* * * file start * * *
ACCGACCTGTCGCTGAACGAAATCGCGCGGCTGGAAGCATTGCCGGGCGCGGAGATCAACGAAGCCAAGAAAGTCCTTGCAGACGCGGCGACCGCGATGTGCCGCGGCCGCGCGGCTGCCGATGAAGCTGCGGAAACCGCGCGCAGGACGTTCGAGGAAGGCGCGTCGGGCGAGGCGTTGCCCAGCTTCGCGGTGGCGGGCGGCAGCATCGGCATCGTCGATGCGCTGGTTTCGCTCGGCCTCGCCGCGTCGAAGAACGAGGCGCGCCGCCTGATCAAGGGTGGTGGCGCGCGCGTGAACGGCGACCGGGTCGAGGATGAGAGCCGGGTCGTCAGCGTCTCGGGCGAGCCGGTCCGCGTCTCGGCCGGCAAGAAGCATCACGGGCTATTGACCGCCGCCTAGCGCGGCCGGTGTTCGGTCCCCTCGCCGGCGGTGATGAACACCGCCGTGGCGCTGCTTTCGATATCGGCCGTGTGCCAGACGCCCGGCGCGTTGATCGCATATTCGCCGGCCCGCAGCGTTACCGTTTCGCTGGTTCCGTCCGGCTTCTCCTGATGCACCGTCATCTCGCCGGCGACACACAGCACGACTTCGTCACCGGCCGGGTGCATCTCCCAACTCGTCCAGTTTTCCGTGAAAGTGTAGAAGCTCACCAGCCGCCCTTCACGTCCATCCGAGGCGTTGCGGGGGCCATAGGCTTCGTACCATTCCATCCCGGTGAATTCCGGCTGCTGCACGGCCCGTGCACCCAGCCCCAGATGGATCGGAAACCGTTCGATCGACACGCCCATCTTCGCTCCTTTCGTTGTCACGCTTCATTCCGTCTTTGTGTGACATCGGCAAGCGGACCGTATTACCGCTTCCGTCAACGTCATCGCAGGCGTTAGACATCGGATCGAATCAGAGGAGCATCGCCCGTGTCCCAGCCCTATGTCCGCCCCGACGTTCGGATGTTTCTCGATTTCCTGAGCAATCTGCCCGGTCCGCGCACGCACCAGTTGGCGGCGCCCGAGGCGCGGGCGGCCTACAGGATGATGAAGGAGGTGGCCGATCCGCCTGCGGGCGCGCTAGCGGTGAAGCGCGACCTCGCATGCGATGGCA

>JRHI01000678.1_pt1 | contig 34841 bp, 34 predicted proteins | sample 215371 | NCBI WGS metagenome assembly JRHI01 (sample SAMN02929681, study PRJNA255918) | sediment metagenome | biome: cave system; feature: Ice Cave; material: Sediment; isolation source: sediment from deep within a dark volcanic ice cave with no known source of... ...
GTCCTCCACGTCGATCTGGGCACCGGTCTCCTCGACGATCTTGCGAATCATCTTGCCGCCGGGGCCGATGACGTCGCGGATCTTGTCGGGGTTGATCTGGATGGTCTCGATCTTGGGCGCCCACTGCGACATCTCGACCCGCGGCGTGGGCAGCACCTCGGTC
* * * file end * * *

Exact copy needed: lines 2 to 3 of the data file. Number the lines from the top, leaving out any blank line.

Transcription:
>JRHI01000678.1_pt1 | contig 34841 bp, 34 predicted proteins | sample 215371 | NCBI WGS metagenome assembly JRHI01 (sample SAMN02929681, study PRJNA255918) | sediment metagenome | biome: cave system; feature: Ice Cave; material: Sediment; isolation source: sediment from deep within a dark volcanic ice cave with no known source of... ...
GTCCTCCACGTCGATCTGGGCACCGGTCTCCTCGACGATCTTGCGAATCATCTTGCCGCCGGGGCCGATGACGTCGCGGATCTTGTCGGGGTTGATCTGGATGGTCTCGATCTTGGGCGCCCACTGCGACATCTCGACCCGCGGCGTGGGCAGCACCTCGGTC